1. Gender Inequality in film industry
2. Female film makers in Asia
India : Gurinder Chadha
Malaysia: Yasmin Ahmad
The Philippines : Marilou Diaz-Abaya
Hong Kong : Ann Hui
3. Female film makers in Singapore
Singapore: Tan Pin Pin, Sun Koh and Wee Li-Lin.
4. Singapore Film Industry
5. Rise of female Asian film makers in the future?
This paper shall touch on the gender issues in the filmmakers’ industry. Some noted female filmmakers from Singapore and from the region shall be introduced. Singapore's film industry will be touched upon and lastly, some speculation of the future of female Asian filmmakers will be included in the conclusion.
Gender Inequality in the film industry:
For decades, gender issues have been deeply implanted in of every aspect of our lives. It is common to find people who hold on to their stereotypes of women today. The film industry is yet another example of that unfortunate circumstance.
This issue is prevalent on screen and behind the scenes. Male dominance began decades ago in the 1960’s and perhaps even before that. Just from the overwhelming statistics of subordination of women we saw in film and the typical stereotypes people have of women being housewives, unemployed and without careers, it is plain that women were disadvantaged from the start.
Men have had a head start when it comes to film making. It is time for women to begin catching up.
Female Filmmakers in Asia:
Gurinder Chadha (India):
Gurinder Chadha is Asian, British and Sikh. Born in Kenya, her family moved to India before moving to Britain, where she grew up in Southall, London.
Starting off in radio and television, she owes her film making to journalism. In 1993, Gurinder directed her first feature film, Bhaji on the Beach. It is a comedy following three generations of British Asian women on a trip to the beaches of Blackpool. Each woman is either escaping from a problem or looking for new possibilities.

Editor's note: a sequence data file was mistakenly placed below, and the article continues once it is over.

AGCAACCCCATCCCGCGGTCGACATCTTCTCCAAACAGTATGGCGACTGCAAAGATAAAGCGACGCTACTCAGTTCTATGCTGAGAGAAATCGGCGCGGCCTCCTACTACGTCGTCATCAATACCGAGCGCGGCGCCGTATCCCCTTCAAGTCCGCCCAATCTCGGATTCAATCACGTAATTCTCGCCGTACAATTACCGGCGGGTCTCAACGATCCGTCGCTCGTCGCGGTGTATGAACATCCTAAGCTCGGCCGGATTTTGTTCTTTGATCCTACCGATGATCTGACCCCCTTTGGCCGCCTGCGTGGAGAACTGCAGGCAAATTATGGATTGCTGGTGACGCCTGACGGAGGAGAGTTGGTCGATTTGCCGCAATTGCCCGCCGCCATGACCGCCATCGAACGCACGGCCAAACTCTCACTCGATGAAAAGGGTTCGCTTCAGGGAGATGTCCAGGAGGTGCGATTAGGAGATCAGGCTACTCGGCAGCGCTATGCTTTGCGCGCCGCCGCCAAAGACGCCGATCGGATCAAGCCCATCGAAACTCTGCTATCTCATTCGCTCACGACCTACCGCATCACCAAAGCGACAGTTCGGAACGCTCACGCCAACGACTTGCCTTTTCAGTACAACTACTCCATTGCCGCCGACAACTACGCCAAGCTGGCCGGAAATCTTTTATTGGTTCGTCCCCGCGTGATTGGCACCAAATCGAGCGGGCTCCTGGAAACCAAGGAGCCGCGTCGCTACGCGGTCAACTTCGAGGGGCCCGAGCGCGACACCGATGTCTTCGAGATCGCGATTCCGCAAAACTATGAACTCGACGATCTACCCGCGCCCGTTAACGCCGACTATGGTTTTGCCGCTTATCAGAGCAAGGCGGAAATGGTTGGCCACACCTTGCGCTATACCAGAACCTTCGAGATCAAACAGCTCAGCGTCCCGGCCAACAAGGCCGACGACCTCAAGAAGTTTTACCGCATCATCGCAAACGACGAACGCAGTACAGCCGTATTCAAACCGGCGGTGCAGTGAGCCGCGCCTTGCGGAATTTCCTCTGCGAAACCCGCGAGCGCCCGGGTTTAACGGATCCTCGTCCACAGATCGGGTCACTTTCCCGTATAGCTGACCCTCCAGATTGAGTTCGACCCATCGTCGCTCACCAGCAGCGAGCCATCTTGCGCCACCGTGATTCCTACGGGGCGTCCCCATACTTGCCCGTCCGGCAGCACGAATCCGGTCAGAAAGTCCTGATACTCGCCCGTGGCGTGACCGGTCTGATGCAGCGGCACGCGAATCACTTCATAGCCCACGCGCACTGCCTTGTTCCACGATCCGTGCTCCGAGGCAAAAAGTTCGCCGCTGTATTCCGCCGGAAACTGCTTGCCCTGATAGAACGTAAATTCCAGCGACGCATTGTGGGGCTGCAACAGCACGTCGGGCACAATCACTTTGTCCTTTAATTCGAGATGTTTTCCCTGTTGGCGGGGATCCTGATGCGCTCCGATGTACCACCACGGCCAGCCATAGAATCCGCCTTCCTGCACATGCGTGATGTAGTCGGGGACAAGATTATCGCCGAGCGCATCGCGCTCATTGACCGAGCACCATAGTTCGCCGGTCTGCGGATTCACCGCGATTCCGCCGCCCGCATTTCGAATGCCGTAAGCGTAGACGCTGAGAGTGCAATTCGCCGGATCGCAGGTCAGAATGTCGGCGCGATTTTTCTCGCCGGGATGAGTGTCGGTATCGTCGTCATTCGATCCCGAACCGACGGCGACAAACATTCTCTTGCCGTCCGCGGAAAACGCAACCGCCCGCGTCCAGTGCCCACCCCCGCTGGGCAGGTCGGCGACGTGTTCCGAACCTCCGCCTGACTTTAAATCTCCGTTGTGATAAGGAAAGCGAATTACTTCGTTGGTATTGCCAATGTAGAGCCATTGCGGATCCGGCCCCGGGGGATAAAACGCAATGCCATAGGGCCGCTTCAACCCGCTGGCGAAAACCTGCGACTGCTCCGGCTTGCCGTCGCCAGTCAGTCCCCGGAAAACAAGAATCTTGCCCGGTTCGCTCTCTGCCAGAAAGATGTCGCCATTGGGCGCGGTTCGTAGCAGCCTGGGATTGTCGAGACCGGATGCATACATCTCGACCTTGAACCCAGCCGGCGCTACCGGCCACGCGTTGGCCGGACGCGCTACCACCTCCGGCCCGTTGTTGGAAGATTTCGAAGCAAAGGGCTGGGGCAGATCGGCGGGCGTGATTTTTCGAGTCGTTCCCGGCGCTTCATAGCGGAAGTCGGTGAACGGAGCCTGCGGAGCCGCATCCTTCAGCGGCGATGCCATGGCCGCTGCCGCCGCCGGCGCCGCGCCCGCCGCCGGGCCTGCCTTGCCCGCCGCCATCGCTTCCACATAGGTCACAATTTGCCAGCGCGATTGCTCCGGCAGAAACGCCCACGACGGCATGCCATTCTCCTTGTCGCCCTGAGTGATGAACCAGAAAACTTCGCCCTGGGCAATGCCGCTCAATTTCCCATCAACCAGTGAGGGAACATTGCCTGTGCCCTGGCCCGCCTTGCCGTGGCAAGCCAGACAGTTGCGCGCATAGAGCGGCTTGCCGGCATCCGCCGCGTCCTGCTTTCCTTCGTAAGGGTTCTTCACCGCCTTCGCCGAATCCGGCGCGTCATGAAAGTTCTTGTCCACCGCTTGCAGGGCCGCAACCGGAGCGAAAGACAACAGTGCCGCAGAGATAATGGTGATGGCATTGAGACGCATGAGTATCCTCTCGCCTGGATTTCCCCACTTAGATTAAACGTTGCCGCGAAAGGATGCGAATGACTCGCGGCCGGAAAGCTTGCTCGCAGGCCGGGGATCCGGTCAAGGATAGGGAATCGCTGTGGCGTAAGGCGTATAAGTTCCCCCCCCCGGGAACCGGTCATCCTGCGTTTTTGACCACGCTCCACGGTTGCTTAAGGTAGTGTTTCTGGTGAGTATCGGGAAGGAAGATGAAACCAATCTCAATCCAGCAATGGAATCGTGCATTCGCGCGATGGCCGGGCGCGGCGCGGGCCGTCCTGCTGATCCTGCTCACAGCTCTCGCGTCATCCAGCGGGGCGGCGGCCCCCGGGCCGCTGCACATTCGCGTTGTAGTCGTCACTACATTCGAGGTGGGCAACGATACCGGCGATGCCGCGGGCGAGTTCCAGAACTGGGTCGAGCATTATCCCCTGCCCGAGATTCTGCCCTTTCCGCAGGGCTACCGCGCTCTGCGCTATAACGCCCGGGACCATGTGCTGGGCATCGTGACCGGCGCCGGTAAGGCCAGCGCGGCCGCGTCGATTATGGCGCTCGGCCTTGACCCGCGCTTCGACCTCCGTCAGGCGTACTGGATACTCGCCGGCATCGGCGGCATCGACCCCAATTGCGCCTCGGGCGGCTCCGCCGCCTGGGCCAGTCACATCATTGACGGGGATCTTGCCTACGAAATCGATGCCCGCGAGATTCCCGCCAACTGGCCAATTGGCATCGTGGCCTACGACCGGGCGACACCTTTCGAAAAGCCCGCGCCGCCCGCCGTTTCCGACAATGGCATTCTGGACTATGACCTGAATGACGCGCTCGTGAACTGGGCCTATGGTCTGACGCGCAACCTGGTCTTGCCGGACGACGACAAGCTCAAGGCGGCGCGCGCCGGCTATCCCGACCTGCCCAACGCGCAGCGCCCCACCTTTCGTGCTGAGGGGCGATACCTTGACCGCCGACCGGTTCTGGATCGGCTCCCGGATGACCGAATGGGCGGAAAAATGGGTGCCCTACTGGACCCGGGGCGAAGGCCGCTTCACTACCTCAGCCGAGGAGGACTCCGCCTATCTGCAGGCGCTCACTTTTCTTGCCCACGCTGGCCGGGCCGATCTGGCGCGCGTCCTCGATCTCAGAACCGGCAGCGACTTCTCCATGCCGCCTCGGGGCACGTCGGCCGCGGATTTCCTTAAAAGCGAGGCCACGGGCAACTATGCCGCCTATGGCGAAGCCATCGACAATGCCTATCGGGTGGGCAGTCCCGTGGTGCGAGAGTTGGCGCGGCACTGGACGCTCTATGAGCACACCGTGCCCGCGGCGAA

Gurinder’s most accomplished and commercially successful film to date is Bend It Like Beckham (2002). It tells the story of a young Asian woman trying to follow her dream to be a footballer while struggling to meet the demands of family and tradition. Bend it like Beckham also won an award for "Outstanding Film" from the Gay & Lesbian Alliance Against Defamation. Her films reflect her sentiments of her mixed heritage. The films showcase stories of people with mixed parentages, bringing across the message that we’re all the same despite cultural differences.
Marilou Diaz-Abaya (The Philippines):
Marilou Diaz-Abaya was born in Quezon City in 1955. Graduated from Assumption College with a bachelor’s degree in Liberal Arts and majored in Communications before furthering her studies in film and television in Loyola Marymount University in 1978. She completed the Film Course at London International Film School in the same year.
Tanikala (Chains) in 1980 was her first feature film and since then, she remained in the public eye, establishing a name in Philippine Cinema. Her early films like Brutal, Karnal (Of the Flesh), and Baby Tsina censured the system during the administration of Philippine President Ferdinand Marcos.
After the deposition of Marcos, she switched to television. She resumed making films in 1995 beginning with Ipaglaban Mo (Redeem Her Honor), continuing with May Nagmamahal Sa Iyo (Madonna and Child), Sa Pusod Ng Dagat (In the Navel of the Sea), Jose Rizal, and Muro Ami (Reef Hunters). Diaz’s work dealt with difficulties faced by her countrymen, focusing on the lives of impoverished, women and children struggling for their lives in harsh circumstances.
Her most famous work to date is José Rizal, featuring actor and 2007 Philippine senatorial candidate, Cesar Montano, playing the role of a national hero as an ordinary person, artist, and struggling doctor.
Diaz is the 2001 Laureate of the Fukuoka Prize for Culture and the Arts in Japan. She won...
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